[0048] Referring to FIG. 3, the threshold monitor routine 300 begins when the navigation system 110 is started or when the threshold monitor routine 300 is re-initialized (Step 400). The threshold monitor routine 302 obtains data 402 indicating the current vehicle position (Step 404). These data 402 may be obtained from the vehicle positioning application 256 or alternatively, the data 402 indicating the current vehicle position may be obtained from the positioning system 124. The data 402 indicating the current vehicle position may include the geographic coordinates of the vehicle position or alternatively, the data 402 indicating the current vehicle position may be referenced to the map data contained in the geographic database 141 that represent the road network.

[0049] Using the data 402 indicating the current vehicle position, the threshold monitor routine 302 determines the distance, D, between the current vehicle position and a position 410 associated with the active word list 262, if present (Step 412). If the distance, D, from the current vehicle position to the position 410 associated with the active word list does not exceed a threshold, T, the threshold monitor routine 302 loops back to Step 404 and obtains a new current vehicle position (Step 416). Then, the threshold monitor routine 302 continues, i.e., proceeding to the step in which the distance between the new current vehicle position and the position 410 associated with the active word list 262 is determined, and so on.

[0050] At Step 416, if the distance, D, from the current vehicle position to the position 410 associated with the active word list exceeds the threshold, T, the threshold monitor routine 302 calls the word list re-builder routine 304. When the re-builder routine 304 is called by the threshold monitor routine 302, it rebuilds the active word list 262. To perform this process, the re-builder routine 304 obtains the data 402 indicating the current vehicle position. These data 402 indicating the current vehicle position may be obtained from the vehicle positioning application 256, the positioning system 124, or the threshold monitor routine 302. When rebuilding the active word list 262, the re-builder routine 304 obtains from the geographic database 141 the name pronunciation data associated with named represented geographic features. The named represented geographic features for which name pronunciation data are obtained may include streets, places, and points of interest.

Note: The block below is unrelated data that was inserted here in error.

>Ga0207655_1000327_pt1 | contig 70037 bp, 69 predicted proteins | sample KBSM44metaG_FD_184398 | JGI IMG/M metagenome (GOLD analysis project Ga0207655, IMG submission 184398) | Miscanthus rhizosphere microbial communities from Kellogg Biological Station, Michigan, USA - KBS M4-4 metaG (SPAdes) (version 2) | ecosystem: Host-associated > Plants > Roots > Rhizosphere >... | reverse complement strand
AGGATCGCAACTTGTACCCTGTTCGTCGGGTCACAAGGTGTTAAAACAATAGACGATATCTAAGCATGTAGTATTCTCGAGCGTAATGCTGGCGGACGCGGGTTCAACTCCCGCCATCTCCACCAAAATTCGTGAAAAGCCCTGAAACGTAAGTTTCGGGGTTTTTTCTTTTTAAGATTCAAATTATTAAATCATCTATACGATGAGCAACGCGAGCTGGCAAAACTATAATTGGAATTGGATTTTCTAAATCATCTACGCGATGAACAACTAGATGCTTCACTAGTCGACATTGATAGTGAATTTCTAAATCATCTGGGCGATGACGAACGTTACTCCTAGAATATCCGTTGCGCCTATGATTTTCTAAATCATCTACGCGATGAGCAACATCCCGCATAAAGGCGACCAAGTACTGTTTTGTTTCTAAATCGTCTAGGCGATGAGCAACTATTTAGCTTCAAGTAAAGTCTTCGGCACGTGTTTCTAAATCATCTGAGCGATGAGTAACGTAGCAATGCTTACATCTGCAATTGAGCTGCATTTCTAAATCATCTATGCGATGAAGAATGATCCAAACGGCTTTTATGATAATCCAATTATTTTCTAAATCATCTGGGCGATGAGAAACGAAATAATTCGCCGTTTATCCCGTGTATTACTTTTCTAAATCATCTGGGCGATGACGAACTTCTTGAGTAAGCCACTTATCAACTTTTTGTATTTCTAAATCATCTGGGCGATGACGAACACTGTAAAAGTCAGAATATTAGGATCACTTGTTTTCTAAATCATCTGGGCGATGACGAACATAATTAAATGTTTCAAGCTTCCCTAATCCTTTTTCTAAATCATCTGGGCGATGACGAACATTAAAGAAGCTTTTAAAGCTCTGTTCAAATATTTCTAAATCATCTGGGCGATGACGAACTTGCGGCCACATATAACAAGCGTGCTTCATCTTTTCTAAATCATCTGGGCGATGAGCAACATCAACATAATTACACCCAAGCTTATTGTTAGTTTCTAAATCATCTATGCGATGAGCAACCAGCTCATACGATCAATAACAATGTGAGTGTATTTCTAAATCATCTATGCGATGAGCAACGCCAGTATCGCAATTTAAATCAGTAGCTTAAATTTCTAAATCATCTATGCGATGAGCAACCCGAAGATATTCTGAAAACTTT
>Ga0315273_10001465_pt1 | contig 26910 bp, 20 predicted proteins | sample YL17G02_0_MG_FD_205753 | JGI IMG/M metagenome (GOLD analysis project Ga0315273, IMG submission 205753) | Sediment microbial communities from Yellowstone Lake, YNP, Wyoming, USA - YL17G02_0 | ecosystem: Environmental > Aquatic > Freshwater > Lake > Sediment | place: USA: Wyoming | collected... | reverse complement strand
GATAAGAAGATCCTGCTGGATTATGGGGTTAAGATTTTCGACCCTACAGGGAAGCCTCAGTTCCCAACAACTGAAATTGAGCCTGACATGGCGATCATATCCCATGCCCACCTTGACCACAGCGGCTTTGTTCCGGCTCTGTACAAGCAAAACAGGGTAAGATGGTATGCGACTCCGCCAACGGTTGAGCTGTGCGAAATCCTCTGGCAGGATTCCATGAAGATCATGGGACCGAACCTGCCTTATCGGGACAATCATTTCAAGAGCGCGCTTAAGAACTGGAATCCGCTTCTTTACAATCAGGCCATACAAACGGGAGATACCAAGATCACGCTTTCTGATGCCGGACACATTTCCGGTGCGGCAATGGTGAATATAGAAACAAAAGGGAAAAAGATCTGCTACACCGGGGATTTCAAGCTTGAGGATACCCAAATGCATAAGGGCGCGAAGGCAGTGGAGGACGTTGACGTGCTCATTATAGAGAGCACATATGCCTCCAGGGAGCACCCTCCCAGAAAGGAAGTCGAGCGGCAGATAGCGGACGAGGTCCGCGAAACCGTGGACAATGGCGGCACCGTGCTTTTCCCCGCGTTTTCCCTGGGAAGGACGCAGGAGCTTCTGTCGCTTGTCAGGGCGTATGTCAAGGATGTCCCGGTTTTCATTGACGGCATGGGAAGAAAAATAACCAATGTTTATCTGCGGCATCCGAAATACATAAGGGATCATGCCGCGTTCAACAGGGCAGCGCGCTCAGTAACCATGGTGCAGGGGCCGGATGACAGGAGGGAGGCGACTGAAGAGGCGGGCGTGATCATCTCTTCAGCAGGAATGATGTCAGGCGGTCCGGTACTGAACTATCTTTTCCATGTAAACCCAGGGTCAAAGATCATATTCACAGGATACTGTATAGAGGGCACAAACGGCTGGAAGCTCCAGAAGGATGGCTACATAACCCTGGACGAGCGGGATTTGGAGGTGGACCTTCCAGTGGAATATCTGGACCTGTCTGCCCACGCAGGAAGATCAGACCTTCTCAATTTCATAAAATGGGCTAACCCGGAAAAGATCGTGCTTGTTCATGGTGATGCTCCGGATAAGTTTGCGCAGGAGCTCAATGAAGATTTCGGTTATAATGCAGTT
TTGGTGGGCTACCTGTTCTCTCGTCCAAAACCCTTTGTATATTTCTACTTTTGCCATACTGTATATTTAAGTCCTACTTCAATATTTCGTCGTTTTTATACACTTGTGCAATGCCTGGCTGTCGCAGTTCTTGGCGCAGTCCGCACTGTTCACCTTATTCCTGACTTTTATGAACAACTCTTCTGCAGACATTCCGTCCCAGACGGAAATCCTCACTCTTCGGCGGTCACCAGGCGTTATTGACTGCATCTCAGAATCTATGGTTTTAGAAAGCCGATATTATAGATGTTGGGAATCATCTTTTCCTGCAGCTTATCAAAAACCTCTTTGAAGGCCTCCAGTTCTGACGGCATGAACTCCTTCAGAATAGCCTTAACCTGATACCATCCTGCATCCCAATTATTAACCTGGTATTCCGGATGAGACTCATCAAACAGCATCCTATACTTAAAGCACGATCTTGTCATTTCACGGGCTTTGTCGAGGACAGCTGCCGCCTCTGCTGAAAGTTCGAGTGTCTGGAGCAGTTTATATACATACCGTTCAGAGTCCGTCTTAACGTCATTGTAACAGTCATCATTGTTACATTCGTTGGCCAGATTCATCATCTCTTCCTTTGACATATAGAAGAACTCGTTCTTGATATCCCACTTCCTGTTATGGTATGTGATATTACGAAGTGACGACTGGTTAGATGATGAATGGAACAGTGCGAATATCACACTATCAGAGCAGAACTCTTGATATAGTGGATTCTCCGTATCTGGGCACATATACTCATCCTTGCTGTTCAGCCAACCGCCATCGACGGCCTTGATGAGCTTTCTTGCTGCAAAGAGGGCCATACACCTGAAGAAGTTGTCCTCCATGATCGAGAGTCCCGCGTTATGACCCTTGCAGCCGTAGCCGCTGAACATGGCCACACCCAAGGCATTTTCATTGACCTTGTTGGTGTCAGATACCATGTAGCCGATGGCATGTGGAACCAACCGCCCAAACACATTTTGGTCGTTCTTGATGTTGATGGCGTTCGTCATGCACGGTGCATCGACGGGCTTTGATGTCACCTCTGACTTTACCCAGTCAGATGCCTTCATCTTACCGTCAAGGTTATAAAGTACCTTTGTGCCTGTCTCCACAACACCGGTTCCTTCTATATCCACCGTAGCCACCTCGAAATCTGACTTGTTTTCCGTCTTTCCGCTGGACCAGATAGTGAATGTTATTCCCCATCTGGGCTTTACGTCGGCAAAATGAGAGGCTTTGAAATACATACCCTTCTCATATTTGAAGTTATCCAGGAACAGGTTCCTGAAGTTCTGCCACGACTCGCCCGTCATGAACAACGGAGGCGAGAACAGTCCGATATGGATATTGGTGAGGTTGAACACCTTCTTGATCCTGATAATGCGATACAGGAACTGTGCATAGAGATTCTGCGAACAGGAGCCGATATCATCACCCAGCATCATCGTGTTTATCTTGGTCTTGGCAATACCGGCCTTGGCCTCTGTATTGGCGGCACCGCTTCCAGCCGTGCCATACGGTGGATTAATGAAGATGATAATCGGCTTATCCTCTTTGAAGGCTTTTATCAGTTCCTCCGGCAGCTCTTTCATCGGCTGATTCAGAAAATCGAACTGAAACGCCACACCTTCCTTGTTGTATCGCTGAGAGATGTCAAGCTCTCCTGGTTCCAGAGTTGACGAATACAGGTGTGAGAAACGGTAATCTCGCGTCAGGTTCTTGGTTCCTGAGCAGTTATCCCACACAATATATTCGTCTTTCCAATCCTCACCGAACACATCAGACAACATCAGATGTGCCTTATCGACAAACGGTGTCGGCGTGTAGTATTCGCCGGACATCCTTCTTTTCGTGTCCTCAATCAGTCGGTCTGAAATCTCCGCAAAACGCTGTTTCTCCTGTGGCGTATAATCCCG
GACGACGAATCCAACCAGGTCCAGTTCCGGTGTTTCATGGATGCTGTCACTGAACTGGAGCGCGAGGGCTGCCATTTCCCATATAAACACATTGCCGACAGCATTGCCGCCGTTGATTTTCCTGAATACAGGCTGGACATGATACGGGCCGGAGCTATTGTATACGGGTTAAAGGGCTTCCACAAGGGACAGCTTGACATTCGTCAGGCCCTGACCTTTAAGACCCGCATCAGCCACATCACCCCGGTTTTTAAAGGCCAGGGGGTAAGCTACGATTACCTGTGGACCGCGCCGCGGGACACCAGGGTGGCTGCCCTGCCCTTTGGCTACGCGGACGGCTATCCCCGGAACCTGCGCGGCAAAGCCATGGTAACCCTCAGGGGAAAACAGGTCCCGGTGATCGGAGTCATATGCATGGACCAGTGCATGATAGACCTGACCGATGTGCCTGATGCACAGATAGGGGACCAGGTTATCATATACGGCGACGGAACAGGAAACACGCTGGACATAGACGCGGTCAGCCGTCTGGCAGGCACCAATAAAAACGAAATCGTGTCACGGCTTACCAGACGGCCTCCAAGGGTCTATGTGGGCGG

[0051] As mentioned above, the active word list 262 has a limited size. For example, the active word list 262 may be limited to approximately 1500 entries representing approximately 1500 different named geographic features. These 1500 geographic features may represent only a small portion of all the named geographic features represented in the geographic database 141 (especially if the geographic database represents a relatively large coverage area, such as the entire United States). Accordingly, it is preferred that the active word list 262 contain data for those named geographic features that are most likely to be needed. Therefore, when the re-builder routine 304 obtains name pronunciation data from the geographic database 141, it obtains the name pronunciation data associated with those represented features that are closest to the current vehicle position.